A sweet friend is going through divorce, feeling overwhelmed with the tasks of re-entering the workforce, household and auto maintenance, finances, grocery shopping, meal planning, cooking, general parenting and dealing with the kids’ emotional fallout. Solo. I have a good idea of what life is like for her right now, because I was in the same situation not so long ago.
When we begin the process of divorce, we have no clue what we will go through. Divorce is a horribly arduous and painful process that tests us to the limit. It has been almost four years since I separated from my ex, and only recently do I feel like I have recovered from the havoc it wreaked.
Going through my divorce and struggling to build a whole new life, I had to admit that this was bigger than me; it was more than I could control or handle, that I needed to ask for- and accept all the help I could obtain. Though I have always been a caretaker, the one who does for others, I learned to let people help me however they could and would. They not only listened and offered sage advice, they also gave me furniture and flatware, brought trucks and helped me move, gave me grocery store gift cards, changed my flat tire and took me out to dinner.
The day that I became unemployed, a friend, with whom I’d been out of touch for a while, had invited me to meet for dinner. He wanted to catch up, and didn’t know what had happened. Over Mexican fare, I filled him in. In response, he posed a golden question, something I rarely heard: “How can I help?” Surprised, I asked what he meant. He said it meant whatever I wanted it to mean, so I told him about the thing that was most problematic for me. I needed to have my gutters cleaned. Given my situation, my answer seemed absurd. But it had weighed on me for weeks, and I felt I could not afford to pay someone. My friend said he would come over after work the next day and clean my gutters. He did not only that, but removed the old satellite dish and wires left by the prior owner, and even caulked the bolt holes the array had left in the roof. Then he went home to work on his taxes.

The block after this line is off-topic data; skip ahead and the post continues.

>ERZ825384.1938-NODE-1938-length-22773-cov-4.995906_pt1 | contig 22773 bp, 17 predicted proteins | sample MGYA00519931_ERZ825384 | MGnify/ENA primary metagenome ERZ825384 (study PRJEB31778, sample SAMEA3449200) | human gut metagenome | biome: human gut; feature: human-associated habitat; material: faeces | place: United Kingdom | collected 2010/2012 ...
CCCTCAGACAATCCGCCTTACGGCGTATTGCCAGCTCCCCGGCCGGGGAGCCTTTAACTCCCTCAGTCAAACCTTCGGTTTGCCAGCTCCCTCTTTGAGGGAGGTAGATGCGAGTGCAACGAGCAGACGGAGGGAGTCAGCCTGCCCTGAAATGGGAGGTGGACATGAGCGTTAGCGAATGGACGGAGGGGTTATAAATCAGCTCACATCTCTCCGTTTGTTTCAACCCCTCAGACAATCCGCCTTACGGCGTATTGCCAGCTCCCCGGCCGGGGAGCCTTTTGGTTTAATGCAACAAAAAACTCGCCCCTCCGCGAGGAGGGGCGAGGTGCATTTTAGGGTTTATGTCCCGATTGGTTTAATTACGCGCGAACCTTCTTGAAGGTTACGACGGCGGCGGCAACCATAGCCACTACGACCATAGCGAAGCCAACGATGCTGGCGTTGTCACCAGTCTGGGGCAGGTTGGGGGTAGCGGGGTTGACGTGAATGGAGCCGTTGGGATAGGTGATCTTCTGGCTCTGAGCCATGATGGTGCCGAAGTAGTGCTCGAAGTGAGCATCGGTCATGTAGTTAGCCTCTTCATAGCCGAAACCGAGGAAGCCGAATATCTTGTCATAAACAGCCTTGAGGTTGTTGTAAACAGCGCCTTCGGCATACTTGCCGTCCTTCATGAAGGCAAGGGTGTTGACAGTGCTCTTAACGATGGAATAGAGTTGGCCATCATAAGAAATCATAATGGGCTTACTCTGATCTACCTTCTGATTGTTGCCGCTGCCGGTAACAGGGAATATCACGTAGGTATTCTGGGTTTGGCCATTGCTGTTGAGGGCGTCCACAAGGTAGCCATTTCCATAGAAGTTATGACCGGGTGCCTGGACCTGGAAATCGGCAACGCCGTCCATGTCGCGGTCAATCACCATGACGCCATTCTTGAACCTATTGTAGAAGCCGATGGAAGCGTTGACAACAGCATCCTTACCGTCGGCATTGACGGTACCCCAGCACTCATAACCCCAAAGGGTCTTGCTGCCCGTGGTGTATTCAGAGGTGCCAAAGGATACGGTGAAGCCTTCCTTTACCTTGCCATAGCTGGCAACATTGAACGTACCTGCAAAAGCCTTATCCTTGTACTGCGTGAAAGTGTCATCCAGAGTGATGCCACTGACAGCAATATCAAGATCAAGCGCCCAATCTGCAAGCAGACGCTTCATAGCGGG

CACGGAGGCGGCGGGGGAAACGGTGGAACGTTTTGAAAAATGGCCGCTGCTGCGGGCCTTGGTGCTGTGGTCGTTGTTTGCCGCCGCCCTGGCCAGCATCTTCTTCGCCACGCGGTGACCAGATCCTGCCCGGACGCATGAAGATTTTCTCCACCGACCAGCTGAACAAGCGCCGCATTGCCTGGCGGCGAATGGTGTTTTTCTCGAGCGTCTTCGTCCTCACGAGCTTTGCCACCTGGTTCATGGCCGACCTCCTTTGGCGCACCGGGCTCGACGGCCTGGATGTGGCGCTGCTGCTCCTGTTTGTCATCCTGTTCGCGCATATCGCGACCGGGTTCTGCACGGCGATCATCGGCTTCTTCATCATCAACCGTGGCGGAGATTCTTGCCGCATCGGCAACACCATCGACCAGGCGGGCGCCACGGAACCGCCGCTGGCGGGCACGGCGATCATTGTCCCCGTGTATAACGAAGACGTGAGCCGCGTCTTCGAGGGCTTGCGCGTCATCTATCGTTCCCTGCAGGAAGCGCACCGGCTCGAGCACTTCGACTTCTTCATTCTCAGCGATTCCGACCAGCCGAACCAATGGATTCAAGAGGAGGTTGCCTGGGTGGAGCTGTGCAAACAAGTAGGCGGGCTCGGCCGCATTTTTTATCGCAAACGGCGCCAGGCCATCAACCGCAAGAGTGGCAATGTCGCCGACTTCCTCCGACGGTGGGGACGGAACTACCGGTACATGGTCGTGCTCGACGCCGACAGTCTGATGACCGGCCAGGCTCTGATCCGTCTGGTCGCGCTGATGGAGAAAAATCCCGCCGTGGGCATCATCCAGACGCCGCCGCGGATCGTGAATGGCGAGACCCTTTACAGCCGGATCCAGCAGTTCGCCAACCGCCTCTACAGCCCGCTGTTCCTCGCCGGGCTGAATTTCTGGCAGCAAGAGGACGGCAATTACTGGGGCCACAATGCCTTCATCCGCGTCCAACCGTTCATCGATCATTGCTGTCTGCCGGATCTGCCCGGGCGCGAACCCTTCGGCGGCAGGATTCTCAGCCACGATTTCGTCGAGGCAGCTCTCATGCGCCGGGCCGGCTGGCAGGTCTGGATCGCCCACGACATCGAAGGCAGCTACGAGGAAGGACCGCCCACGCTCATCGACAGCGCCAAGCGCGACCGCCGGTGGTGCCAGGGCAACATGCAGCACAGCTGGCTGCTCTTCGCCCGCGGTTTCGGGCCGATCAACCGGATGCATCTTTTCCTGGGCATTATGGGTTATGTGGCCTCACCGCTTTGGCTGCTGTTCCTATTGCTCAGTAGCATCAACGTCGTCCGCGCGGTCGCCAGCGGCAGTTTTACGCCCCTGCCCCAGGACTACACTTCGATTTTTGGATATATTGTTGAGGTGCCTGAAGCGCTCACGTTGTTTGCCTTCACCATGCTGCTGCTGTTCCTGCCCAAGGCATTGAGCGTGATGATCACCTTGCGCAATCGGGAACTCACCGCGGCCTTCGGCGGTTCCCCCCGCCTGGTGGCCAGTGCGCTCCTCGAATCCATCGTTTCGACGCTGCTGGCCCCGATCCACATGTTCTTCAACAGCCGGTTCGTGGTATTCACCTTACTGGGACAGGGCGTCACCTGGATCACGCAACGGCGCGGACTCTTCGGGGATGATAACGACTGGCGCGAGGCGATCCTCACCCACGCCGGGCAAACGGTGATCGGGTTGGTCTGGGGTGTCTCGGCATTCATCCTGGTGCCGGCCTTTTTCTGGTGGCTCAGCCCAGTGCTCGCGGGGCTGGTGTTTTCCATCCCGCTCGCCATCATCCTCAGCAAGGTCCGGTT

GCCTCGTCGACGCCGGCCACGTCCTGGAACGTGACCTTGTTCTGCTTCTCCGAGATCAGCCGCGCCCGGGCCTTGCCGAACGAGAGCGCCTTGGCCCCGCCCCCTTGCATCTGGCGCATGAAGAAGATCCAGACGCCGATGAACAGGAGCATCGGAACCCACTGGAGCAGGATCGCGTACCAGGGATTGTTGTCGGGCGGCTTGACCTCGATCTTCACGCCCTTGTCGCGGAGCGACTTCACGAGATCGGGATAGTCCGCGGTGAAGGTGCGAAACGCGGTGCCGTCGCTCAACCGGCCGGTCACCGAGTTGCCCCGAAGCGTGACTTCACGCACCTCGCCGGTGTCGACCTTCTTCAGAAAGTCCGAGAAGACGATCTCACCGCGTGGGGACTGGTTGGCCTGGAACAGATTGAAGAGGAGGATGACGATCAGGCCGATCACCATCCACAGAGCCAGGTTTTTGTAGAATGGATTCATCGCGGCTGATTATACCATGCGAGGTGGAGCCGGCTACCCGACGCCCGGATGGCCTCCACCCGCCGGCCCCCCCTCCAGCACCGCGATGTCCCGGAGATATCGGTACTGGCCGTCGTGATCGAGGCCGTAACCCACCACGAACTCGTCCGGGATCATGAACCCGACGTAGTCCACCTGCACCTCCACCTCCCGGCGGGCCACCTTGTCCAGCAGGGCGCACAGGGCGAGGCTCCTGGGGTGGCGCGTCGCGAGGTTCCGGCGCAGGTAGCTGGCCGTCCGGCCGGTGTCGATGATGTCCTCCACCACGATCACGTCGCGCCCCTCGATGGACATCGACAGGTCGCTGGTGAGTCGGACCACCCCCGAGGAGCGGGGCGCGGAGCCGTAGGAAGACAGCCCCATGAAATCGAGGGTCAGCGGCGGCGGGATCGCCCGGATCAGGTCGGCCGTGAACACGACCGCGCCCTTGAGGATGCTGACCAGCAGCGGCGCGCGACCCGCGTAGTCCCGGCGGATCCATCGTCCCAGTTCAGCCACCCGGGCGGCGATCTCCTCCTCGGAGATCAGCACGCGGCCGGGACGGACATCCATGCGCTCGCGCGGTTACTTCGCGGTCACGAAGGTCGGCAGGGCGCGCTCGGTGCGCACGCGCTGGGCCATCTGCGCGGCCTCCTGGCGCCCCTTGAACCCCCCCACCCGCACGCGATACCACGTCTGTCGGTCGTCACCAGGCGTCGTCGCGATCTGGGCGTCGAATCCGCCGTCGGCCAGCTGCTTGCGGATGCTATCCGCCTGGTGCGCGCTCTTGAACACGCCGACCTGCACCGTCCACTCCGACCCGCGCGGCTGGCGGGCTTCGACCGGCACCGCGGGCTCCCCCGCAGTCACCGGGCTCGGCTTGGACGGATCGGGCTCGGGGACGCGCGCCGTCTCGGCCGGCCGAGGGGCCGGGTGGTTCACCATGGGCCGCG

This couple of hours effort on my friend’s part meant a great deal to me, and his pure generosity helped me to let in and embrace further assistance. I would greatly need this help in what would become more than a year of unemployment, with its attendant challenges and emotional impact–on top of a plumbing disaster that required a total home re-plumbing and replacement of half of my kitchen. Without allowing others to help, without clearly asking for help, I would not have made it through these difficult times.
The best divorce advice I received was from someone who was about four years ahead of me in the process. He reminded me to always strive to conduct myself in a manner that would allow me to look back and be proud of myself. There were times when that thought kept me from giving in to the urge to lash out at my then-husband, to do what some would say he deserved, but what would also make me into the kind of person I did not want to become. I pass along that idea to those I know who are going through divorce, and I add my own, which is: tell friends, acquaintances and strangers what you need, and let us give what we can.
© 2011 Shay Seaborne. All rights reserved.